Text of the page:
How would I go about teaching myself how to sight read for piano, should I practice out of a sight reading book? Or should I take a piece of music with a lower grade level (such as Bach) and sight read that?

7 Answers 7


The important thing is that you choose music which is technically simple enough to fully comprehend immediately. This means music that would otherwise be well below your level. Bach is quite complex, and is hard for even advanced players to sight read. I don't know where this idea that Bach is simple came from, and it's seriously misleading.

Look into music of the Classical and early Romantic periods, such as Clementi, Haydn, some Mozart, and portions of Beethoven (his sonatas #19 and #20 are very easy, and there are easy movements of most of the rest).

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    I’ve found Bartok’s Mikrokosmos to be excellent progressive sight reading material. Also pianist magazine has several pieces of various levels in every issue so it’s a constant fresh source of sight reading practice material. Commented Nov 12, 2020 at 14:55
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    It depends on what music from Bach. The little preludes, the family notebooks, and some of the harmonized chorales are not advanced level. Not going to call them easy, but attainable by an amateur. I think the easy Czerny books are a very good starting point. Commented Oct 15, 2021 at 19:05

I taught myself to sight-read music by remembering the whole process of how I learned to read out of books in school. I started with simple words that I already knew and understood and worked on recognition of those words on sight and using those words in phrases that made sense. After working on it for awhile, I could see the word and hear that word being said in my brain. It's much the same experience for me when I learned to sight read. I practice reading until recognition becomes automatic and I can hear the sound of the note in my brain. Just like learning songs, the process is slow at first and tests one's patience, but then the pace usually picks up and soon enough reading becomes easier. After a while you might even be able to know how a song goes without ever actually hearing it anywhere except in your head. I am a pretty good sight reader now but I still work on it because there are things I don't recognize as easily as others, and I'd like more speed and fluidity. Also I combine my sight reading with practicing scales and melodic patterns and it goes a long way towards tying everything together for me.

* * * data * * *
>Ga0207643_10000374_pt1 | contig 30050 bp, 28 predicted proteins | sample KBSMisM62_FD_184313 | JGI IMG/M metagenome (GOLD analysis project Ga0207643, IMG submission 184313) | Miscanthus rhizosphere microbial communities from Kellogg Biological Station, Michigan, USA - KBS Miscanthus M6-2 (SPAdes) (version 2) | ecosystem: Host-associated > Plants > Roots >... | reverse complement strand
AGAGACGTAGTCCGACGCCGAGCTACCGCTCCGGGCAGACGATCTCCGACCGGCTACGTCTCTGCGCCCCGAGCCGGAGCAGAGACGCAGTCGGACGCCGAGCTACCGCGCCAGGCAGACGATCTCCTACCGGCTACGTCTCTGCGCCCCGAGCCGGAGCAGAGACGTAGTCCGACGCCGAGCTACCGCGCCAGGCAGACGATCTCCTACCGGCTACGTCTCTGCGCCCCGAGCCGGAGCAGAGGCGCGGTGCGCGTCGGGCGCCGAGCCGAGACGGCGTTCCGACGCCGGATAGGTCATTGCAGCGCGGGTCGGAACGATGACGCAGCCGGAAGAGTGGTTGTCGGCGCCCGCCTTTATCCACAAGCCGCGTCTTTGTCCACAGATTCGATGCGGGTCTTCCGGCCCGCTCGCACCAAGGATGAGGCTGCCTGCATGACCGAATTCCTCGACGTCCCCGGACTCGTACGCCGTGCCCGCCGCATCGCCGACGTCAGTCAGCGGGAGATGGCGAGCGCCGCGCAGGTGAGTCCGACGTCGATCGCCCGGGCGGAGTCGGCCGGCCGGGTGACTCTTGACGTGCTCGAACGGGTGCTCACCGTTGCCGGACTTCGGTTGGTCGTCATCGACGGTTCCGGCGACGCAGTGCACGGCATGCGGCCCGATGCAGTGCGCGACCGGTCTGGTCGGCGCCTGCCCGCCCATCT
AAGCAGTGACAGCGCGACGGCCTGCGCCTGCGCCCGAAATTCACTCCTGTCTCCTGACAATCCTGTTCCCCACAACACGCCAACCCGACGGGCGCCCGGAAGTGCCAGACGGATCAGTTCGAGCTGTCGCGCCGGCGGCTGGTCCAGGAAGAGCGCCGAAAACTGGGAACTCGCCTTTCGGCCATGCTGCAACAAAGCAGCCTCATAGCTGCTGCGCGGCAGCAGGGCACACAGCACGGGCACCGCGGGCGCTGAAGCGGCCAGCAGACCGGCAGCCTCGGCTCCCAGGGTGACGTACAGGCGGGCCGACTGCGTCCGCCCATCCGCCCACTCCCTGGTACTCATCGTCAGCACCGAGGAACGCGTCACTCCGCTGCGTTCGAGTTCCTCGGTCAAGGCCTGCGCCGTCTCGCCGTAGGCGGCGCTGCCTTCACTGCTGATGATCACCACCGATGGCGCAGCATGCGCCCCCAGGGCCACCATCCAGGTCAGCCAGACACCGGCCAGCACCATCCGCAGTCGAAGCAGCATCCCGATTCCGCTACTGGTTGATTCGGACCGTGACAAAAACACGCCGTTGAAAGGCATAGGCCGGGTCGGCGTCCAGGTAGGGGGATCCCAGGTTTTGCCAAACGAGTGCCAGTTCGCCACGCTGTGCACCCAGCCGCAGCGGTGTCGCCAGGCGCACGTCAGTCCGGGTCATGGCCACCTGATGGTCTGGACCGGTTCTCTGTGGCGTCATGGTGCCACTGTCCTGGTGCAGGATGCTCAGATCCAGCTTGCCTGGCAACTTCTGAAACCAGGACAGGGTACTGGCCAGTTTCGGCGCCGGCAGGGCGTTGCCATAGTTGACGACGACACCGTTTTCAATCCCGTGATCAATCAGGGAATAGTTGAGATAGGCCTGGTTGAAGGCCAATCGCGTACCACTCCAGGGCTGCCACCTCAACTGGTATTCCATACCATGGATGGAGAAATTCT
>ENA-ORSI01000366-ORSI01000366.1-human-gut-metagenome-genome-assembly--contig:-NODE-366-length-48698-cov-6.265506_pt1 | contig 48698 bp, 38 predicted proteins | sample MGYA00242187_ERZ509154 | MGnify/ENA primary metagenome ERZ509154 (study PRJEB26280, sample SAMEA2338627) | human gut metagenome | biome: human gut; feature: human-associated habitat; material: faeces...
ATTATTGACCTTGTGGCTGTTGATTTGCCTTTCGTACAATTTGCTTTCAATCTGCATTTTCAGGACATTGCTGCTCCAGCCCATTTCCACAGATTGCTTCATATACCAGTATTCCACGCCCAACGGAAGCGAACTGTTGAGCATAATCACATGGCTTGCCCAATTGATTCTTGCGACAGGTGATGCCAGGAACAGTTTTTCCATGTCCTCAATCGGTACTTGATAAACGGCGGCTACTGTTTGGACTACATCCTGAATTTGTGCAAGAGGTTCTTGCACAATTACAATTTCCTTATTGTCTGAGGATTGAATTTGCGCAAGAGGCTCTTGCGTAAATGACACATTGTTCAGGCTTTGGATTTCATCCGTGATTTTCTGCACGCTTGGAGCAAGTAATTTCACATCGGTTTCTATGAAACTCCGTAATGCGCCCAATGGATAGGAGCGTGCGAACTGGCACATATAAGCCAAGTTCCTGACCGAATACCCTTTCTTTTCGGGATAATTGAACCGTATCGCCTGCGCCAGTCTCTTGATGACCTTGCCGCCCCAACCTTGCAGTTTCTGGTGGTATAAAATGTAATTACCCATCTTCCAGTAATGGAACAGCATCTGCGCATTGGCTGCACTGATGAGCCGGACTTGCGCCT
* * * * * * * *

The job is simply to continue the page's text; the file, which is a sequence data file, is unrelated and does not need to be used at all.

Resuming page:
The process is simple, though not easy:

  • Select a piece that's just above your current ability to read easily, one that makes your brain work.
  • Set a metronome to an easy tempo (this is the crucial step. A metronome will reveal all kinds of hidden tendencies and paradoxically help you relax since it relieves you of the responsibility of staying solid in tempo.)
  • Play only the first beat of each measure. Then the first and third beat of each measure (assuming 4/4 time).
  • Fill in notes as desired.
  • Forgive yourself for mistakes, just keep moving.

Play whatever you can play easily – it's ok practice, but this is not the most important thing in sight-reading.

The first key to sight-reading is training yourself to ignore your mistakes and keep a steady tempo at all costs. Usually this means lowering the tempo, and gradually raising it over the course of a single piece, and many pieces in the long run.

Secondly – and theoretically – sight-reading is about recognition of common patterns that are found in music. For example, it is almost impossible to sight-read many contemporary piano pieces because they often use very unusual combinations and progressions of notes. Classical music, on the other hand is based on typical patterns - chords, arpeggios, progressions, scales, etc. A further goal is to learn to recognise patterns of patterns at a glance. This is God-mode of sight-reading.

This brings us to the importance of practicing your scales, arpeggios, and chords in all keys – once these can be played with very little effort, you will match them with what you see in your score, and as a result you'll be able to sight-read most music without having to read each individual note. The end goal is to be able to read patterns, not each note, in other words – read words and sentences, not letters.

To sum up:

  • Condition yourself to keep a chosen tempo at all costs, and to look ahead.
  • Practice your scales, arpeggios, and chords (in all voicings) in all keys.
  • Read patterns, and patterns of patterns, not notes.

I think it's actually quite unimportant how you learn sight-reading, what is important is that you do it – practice frequently! So, use whatever music you like to play, which adds incentive for that.

Once you have the basics right you should also make sure to get acquainted with unusual key signatures or whatever that may not be found in the music you'd choose to listen.

Bach is definitely a good source.


For what it's worth, I'm pretty sure it's not very easy to teach oneself to sightread. I use many, many strategies with students, very few of which would work with an individual who was a beginner, alone.

There are many aspects to learning how to sightread, and for me, the most important is - find a teacher!


I suggest you do both practicing out of a sight reading book and sight-reading a lower grade music piece. They both will help you with your sight reading.

Here are some techniques that might help you while you study.

You could try doing the landmark system for faster sight reading. This is memorizing a few landmarks evenly spaced out on the keyboard. It helps you to remember landmarks, (notes on a certain place) usually on the middle so you can remember all the other notes. Here is a link for you to understand it more.


I hope this helped you.

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